Toward a global labour charter for the 21th Century
Peter Waterman

GloEmancLabCh-1 Words: 2,220 Updated: 220406 - (GLC21)


1) Here are some initial ideas about developing a charter, declaration or manifesto on labour, relevant to all working people, under the conditions of a 21st century, globalised, networked, informatised capitalism. The reflections start from two points, the Labour Chapter of the Bamako Appeal (2006) and a critique of the Appeal that focuses on the same Chapter (Waterman 2006). That it is produced in time for amendment before Mayday 2006 is a happy coincidence.

2) The Labour Chapter (1) (Appendix 1) in the Bamako Appeal (BA) may represent the most radical public statement on the contemporary global labour question to be found so far. Considering the present nature of work and workers worldwide, it recognises the limitations of the trade unions - traditionally considered to be either the sole or the central form of worker self-organisation. But it nonetheless suggests a significant role for labour within the new global justice and solidarity movement (GJ&SM), thus re-articulating labour with the general social movement of our epoch.

3) The Labour Chapter of the BA calls for a new form of worker organisation globally that would equally represent all workers, and ends:

Only such a renewed movement of workers, worldwide, inclusive and acting together with other social movements will be able to transform the present world and to create a world order founded on solidarity rather than on competition.

3) The Chapter also, uniquely, puts the labour question within a general context of contemporary global social problems and movements (as represented by the BA).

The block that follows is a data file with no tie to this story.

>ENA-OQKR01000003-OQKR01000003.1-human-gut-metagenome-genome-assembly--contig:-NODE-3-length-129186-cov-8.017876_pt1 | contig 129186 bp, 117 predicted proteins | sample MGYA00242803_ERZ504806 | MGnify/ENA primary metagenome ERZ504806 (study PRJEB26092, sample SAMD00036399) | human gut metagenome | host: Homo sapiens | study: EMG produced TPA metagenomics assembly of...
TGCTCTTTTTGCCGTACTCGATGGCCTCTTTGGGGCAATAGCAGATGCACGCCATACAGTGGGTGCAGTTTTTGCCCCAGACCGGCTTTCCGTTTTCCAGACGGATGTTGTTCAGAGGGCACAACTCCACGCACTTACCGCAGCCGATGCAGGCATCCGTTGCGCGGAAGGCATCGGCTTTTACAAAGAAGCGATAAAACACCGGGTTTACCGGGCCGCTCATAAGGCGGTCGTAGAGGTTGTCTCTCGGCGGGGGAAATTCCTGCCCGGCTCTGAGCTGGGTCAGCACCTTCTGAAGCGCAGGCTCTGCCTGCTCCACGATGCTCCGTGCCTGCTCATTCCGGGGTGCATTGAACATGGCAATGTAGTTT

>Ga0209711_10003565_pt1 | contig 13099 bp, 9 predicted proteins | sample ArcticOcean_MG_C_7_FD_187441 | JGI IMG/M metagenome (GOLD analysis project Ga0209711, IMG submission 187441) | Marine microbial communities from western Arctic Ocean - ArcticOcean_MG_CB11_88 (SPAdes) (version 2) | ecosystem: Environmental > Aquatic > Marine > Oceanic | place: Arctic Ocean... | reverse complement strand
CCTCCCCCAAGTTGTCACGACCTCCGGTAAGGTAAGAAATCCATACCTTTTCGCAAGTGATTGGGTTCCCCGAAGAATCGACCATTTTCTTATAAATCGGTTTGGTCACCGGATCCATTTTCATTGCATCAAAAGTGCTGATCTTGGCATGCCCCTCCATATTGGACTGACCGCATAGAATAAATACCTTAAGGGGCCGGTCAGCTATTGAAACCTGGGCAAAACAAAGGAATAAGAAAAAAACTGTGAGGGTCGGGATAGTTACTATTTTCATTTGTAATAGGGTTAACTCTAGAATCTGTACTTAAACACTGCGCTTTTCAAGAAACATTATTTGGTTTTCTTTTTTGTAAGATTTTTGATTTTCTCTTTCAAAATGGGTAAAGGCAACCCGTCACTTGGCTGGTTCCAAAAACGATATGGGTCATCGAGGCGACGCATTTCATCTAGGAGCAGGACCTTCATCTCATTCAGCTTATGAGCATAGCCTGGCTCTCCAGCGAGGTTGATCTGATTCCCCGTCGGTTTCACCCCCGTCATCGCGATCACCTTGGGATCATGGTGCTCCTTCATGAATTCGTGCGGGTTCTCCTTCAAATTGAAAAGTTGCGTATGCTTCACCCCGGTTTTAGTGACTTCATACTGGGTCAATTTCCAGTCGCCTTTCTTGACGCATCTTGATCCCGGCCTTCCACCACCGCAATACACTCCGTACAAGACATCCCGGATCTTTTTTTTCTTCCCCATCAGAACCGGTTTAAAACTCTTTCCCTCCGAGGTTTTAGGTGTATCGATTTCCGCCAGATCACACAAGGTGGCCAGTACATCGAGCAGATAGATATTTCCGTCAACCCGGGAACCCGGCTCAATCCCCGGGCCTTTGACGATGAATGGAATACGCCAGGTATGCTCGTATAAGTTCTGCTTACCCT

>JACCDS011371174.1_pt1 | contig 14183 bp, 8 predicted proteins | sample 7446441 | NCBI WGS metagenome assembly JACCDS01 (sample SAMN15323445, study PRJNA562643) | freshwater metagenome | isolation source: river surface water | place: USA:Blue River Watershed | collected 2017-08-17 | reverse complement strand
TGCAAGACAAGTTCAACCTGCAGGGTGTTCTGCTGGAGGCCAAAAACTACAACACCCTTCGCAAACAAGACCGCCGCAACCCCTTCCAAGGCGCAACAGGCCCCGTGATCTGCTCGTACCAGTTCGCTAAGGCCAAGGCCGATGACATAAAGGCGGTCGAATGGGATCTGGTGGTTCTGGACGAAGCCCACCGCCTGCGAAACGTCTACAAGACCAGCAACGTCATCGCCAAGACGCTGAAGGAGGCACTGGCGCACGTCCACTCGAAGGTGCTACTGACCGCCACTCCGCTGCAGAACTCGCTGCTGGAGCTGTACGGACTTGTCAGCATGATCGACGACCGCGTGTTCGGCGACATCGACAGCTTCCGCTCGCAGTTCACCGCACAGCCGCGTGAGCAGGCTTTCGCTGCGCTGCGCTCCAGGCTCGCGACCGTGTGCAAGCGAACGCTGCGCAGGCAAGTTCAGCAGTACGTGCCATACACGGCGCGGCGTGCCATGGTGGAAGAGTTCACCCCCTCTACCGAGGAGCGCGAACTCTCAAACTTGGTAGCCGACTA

4) The Chapter and Appeal may be the latest word on their respective topics but neither can be considered the last word: they rather represent a provocation to the formulation of some more substantial 'charter for the emancipation of labour globally' and/or a 'global emancipatory manifesto' (a GEM?).

5) The Labour Chapter provides a stimulus to a global dialogue, both socially deep and globally wide, involving the whole labour (and other social) movement, without prioritising one form of organisation, class (or fraction thereof), party, network, ideology or socio-geographical region, thus potentially reaching out to every kind of labourer, as well as to labour-oriented NGOs, communicators, teachers, researchers and artists.

6) The broad inspiration and motivation for such a dialogue should be the historical slogan, 'the emancipation of labour' and the contemporary one, 'the liberation of life from work'. Its title could be 'The Global Emancipation of Labour Charter (briefly the GLC? the Global Labour Charter?). 'Charter' is suggestive word in so far as it refers back to one of the earliest radical-democratic labour-popular movements of industrial capitalism. (See Plekhanov 1883, Gorz 1999, British Chartists 2006).

7) In so far as this project is addressed to emancipation from work (i.e. labour for capital and state, empire and patriarchy), it implies articulating (both joining and expressing) labour struggles with those of all other alienated social categories, people and peoples.

8) Such a process needs to reveal its origins and debts. These are to: the changing nature of labour under a globalised networked, financial and services capitalism; to the new kinds of workers and worklessness created by such, to the new forms of labour self-articulation (within and beyond unions), to the shopfloor union networks (national, international), to the labour NGOs (labour service organisations), and to the growing wave of labour education, communication and research responding to this.

9) The novel principle of such a charter should be its iterative nature - that it be conceived less as a correct and final declaration, which workers, peoples and other people simply endorse (though this could be allowed for), as for its processal, dialogical and developing nature.

10) This process should be a virtuous spiral, which can be begun, paused and joined (or left) at any point, but anyway involving: information/communication, education, dialogue, (re-)formulation, action, evaluation...